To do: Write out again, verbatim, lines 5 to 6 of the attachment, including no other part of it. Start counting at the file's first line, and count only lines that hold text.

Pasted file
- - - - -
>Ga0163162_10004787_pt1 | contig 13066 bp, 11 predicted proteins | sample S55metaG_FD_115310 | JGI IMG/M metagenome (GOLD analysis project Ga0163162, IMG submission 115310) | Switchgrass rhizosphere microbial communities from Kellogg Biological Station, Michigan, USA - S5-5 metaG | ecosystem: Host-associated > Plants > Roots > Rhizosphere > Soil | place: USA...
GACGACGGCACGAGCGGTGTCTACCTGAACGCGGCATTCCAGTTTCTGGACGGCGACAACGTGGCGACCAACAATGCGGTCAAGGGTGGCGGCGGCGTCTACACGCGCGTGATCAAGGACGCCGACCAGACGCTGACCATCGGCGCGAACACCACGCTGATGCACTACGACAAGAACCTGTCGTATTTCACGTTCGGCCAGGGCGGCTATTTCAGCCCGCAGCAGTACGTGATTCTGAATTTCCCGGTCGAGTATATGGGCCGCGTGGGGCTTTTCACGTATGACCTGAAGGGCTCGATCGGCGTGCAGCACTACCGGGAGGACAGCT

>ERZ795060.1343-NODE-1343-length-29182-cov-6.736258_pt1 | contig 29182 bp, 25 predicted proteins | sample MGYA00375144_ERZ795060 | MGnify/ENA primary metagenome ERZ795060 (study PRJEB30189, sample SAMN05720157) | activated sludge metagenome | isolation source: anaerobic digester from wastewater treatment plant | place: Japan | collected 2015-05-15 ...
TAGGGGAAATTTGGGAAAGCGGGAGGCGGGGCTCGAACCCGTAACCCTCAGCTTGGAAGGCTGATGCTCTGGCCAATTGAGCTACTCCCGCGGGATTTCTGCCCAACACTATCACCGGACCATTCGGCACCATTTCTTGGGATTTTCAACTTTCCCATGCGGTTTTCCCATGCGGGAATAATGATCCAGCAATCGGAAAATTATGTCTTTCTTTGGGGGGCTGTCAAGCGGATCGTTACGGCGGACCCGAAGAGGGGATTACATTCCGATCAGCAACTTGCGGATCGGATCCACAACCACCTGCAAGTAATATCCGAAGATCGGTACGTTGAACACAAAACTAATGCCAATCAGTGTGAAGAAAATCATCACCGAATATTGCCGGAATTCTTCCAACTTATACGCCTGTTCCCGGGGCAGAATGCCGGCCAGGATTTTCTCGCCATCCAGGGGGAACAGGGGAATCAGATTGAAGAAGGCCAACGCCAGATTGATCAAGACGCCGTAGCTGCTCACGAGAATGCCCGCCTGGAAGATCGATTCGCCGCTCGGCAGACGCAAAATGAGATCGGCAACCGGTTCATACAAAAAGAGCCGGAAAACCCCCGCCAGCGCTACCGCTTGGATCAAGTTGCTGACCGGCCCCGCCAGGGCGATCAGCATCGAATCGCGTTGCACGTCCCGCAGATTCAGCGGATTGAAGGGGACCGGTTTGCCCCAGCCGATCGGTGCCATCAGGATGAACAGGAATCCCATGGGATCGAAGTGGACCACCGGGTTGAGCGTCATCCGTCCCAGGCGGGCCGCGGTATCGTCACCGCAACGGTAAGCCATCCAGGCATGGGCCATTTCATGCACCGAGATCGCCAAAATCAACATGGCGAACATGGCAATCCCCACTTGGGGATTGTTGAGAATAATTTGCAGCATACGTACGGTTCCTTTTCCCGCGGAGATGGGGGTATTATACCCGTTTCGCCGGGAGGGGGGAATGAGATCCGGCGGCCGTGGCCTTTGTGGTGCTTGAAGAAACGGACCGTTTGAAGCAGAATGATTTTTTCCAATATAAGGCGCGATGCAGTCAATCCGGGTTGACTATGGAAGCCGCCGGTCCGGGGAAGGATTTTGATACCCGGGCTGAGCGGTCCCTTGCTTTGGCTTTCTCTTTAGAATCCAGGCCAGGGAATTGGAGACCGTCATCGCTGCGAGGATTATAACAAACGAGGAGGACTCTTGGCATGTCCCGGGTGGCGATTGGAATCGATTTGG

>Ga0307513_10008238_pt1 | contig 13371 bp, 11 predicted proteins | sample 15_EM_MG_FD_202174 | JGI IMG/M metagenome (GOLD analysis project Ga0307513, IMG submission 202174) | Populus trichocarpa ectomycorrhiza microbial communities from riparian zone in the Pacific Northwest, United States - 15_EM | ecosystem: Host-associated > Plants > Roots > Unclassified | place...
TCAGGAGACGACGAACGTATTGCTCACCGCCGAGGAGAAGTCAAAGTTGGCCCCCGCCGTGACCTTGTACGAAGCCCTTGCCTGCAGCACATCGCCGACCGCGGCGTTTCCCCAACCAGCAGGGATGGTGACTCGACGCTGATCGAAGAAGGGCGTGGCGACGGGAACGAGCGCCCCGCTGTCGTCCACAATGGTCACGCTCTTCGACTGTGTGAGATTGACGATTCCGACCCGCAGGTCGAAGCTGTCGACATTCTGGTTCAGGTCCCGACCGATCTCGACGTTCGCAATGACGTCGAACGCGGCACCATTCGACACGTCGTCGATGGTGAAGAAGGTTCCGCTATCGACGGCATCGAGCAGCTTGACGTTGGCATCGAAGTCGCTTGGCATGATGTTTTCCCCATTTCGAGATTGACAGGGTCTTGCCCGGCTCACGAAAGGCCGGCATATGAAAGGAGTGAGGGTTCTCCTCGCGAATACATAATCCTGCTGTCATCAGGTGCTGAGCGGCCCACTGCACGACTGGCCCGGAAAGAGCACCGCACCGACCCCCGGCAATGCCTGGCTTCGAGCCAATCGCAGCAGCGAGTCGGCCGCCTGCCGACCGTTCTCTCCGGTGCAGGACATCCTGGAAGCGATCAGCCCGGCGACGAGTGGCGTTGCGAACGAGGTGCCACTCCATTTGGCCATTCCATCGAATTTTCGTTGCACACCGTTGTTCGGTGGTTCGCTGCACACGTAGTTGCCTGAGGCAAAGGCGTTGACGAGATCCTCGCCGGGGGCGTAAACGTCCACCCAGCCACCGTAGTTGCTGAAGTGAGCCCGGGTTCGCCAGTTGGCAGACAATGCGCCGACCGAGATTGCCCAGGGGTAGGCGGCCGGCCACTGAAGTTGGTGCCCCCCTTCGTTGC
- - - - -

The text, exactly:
>Ga0307513_10008238_pt1 | contig 13371 bp, 11 predicted proteins | sample 15_EM_MG_FD_202174 | JGI IMG/M metagenome (GOLD analysis project Ga0307513, IMG submission 202174) | Populus trichocarpa ectomycorrhiza microbial communities from riparian zone in the Pacific Northwest, United States - 15_EM | ecosystem: Host-associated > Plants > Roots > Unclassified | place...
TCAGGAGACGACGAACGTATTGCTCACCGCCGAGGAGAAGTCAAAGTTGGCCCCCGCCGTGACCTTGTACGAAGCCCTTGCCTGCAGCACATCGCCGACCGCGGCGTTTCCCCAACCAGCAGGGATGGTGACTCGACGCTGATCGAAGAAGGGCGTGGCGACGGGAACGAGCGCCCCGCTGTCGTCCACAATGGTCACGCTCTTCGACTGTGTGAGATTGACGATTCCGACCCGCAGGTCGAAGCTGTCGACATTCTGGTTCAGGTCCCGACCGATCTCGACGTTCGCAATGACGTCGAACGCGGCACCATTCGACACGTCGTCGATGGTGAAGAAGGTTCCGCTATCGACGGCATCGAGCAGCTTGACGTTGGCATCGAAGTCGCTTGGCATGATGTTTTCCCCATTTCGAGATTGACAGGGTCTTGCCCGGCTCACGAAAGGCCGGCATATGAAAGGAGTGAGGGTTCTCCTCGCGAATACATAATCCTGCTGTCATCAGGTGCTGAGCGGCCCACTGCACGACTGGCCCGGAAAGAGCACCGCACCGACCCCCGGCAATGCCTGGCTTCGAGCCAATCGCAGCAGCGAGTCGGCCGCCTGCCGACCGTTCTCTCCGGTGCAGGACATCCTGGAAGCGATCAGCCCGGCGACGAGTGGCGTTGCGAACGAGGTGCCACTCCATTTGGCCATTCCATCGAATTTTCGTTGCACACCGTTGTTCGGTGGTTCGCTGCACACGTAGTTGCCTGAGGCAAAGGCGTTGACGAGATCCTCGCCGGGGGCGTAAACGTCCACCCAGCCACCGTAGTTGCTGAAGTGAGCCCGGGTTCGCCAGTTGGCAGACAATGCGCCGACCGAGATTGCCCAGGGGTAGGCGGCCGGCCACTGAAGTTGGTGCCCCCCTTCGTTGC